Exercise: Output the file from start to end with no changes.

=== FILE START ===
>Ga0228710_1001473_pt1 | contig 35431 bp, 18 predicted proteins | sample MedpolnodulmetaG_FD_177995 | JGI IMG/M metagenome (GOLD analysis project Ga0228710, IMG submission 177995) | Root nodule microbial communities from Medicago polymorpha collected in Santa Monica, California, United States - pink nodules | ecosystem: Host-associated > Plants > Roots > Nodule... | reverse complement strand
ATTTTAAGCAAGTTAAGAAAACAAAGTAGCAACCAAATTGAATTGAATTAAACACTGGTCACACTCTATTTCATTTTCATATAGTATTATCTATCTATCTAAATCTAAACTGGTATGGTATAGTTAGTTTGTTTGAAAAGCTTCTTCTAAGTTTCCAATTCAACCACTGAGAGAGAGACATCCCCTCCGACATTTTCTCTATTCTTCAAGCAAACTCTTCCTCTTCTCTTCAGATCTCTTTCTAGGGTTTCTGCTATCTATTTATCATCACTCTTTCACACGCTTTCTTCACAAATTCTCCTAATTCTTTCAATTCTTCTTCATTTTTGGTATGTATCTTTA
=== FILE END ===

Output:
>Ga0228710_1001473_pt1 | contig 35431 bp, 18 predicted proteins | sample MedpolnodulmetaG_FD_177995 | JGI IMG/M metagenome (GOLD analysis project Ga0228710, IMG submission 177995) | Root nodule microbial communities from Medicago polymorpha collected in Santa Monica, California, United States - pink nodules | ecosystem: Host-associated > Plants > Roots > Nodule... | reverse complement strand
ATTTTAAGCAAGTTAAGAAAACAAAGTAGCAACCAAATTGAATTGAATTAAACACTGGTCACACTCTATTTCATTTTCATATAGTATTATCTATCTATCTAAATCTAAACTGGTATGGTATAGTTAGTTTGTTTGAAAAGCTTCTTCTAAGTTTCCAATTCAACCACTGAGAGAGAGACATCCCCTCCGACATTTTCTCTATTCTTCAAGCAAACTCTTCCTCTTCTCTTCAGATCTCTTTCTAGGGTTTCTGCTATCTATTTATCATCACTCTTTCACACGCTTTCTTCACAAATTCTCCTAATTCTTTCAATTCTTCTTCATTTTTGGTATGTATCTTTA